The evil doesn't waste time making itself felt. Klove lures Alan out of bed and kills him, hanging his body up like a pig's corpse so that Alan's blood will drip down into a crypt full of Dracula's ashes, thus reviving the Count to full fleshy health. Dracula then shows termagant Helen who wears the pants in the new undead family, vampirizing her. Soon Dracula and his new bride confront the stunned Charles and Diana. However, the English couple has paid attention to some of the mythology about vampires. They manage to win free using crosses, both real and makeshift, to drive away the two vampires, and later take shelter in Father Sandor's monastery.
Lest any viewer wonder why Dracula doesn't go looking for new victims to celebrate his reborn status, Sandor tells the couple that because Dracula has now come near enough to touch Diana, the vampire considers Diana to be his property (shades of Freud's "jealous father" idea!) Soon Dracula finds himself a "Renfield"-like agent who admits him to the monastery. He comes very close to vampirizing Diana via the method described in Stoker's book, by having her feed on his blood at his bared breast (see illo above). However, he's interrupted and has to abandon her. Shortly later the priests kill Helen. Dracula, in an action once more evocative of Stoker, flees back to his castle courtesy of Klove and a horsedrawn wagon. Just as the sun sets Charles attempts to vanquish Dracula by opening his coffin-- at this point spilled out onto an ice-floe-- and staking him. Dracula arises and almost kills Charles. But Sandor, given an idea by Diana, shoots holes in the ice-floe so that Dracula succumbs to the running water beneath the ice.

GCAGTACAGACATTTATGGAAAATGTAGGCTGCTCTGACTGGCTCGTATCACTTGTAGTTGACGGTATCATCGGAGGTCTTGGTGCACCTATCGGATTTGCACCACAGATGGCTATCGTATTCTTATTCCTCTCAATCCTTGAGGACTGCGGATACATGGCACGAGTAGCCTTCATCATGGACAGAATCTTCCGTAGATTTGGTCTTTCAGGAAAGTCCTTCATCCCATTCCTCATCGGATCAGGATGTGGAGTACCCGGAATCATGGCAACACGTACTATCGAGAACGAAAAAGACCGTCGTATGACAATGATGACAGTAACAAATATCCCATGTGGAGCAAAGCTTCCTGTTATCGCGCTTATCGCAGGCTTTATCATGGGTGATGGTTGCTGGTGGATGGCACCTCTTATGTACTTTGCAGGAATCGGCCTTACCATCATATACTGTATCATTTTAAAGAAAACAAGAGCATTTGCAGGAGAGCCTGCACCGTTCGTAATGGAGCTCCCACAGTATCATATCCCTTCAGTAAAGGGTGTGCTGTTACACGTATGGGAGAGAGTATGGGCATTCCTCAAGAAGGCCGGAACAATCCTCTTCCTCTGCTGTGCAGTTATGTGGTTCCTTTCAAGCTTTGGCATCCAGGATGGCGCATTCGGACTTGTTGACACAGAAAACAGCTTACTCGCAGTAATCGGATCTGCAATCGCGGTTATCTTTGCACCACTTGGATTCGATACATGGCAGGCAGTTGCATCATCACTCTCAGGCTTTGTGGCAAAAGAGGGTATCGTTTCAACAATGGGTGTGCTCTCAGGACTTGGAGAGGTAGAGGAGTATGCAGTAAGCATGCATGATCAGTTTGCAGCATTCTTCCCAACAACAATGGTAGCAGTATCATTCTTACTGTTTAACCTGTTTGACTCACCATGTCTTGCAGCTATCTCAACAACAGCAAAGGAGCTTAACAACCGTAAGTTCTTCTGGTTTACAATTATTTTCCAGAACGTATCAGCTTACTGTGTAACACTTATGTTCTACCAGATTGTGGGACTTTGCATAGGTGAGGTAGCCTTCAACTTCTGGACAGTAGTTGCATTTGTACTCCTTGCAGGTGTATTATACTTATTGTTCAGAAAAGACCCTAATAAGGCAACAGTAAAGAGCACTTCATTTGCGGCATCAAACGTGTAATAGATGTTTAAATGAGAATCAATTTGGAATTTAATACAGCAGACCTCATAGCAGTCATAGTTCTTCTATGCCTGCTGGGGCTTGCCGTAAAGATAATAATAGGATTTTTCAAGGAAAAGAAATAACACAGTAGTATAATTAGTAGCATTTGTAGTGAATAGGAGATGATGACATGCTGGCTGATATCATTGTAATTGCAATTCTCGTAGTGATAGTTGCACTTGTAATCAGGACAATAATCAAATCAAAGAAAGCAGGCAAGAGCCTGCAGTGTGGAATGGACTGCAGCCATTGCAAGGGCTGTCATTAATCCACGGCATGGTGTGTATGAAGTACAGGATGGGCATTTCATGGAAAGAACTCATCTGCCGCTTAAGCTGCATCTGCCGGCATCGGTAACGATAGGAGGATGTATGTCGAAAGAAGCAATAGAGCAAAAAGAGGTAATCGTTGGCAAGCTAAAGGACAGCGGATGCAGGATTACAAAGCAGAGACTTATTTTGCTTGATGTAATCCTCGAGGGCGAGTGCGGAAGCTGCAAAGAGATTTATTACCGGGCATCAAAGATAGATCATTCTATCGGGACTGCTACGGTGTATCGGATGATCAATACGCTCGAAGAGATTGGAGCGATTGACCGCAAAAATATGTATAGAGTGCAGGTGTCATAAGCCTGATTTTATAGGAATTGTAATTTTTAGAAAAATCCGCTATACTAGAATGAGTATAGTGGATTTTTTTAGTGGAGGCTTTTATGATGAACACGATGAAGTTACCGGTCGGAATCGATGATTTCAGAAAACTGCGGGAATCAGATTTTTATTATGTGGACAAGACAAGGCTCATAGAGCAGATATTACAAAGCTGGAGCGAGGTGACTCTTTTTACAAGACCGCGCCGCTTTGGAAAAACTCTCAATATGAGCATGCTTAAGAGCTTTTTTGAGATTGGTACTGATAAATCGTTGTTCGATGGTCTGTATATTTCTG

This particular death-of-Dracula is one of the more inventive ones invented by Hammer Studios writers. In addition, this may be the film most responsible for promulgating the metaphysical idea of Dracula's supposed vulnerability to running water. To be sure, Stoker never says that vampires are harmed by such things as streams and rivers, only that they cannot cross them. Still, since running water connotes purity, as against stagnant water, the extension of Stoker's idea seems poetically valid.
Psychologically, it's interesting that writer Sangster reversed the characterization of the "Lucy Westenra" figure. In the Stoker novel, as in some though not all Dracula-adaptations, Lucy is somewhat flirtatious toward a variety of men. Shelley's Helen is just the opposite: constantly finding fault in everything, not least her husband. However, where Charles criticizes Helen for never wanting to leave her homeland, her fate-- being seduced by Dracula and killed by the priests-- is something of an negative object lesson: this is what happens even to prim English ladies who leave their native bailiwick.
I'm not certain or not whether PRINCE is the first time a movie depicted Stoker's method of vampirization, in which the aspiring vampire must drink his/her master's blood. Many vampire flicks from Hammer, Universal and elsewhere seemed satisfied to imply that the vampire bite was all that was needed. PRINCE also created a new expectation with regard to how often the vampire could come back from death. Some fans have wondered why there was never a distinct Universal series built around Dracula, apart from his role in later "monster mash" films, and I'd speculate that filmmakers in the 1930s and 1940s might have been wary of claiming that this kind of blasphemous corpse-activity could take place on a regular basis. But even if Hammer didn't always make the best use of Dracula, they deserve credit for promulgating the image of Dracula as not just "the undead," but in a very real sense, the "never-dead."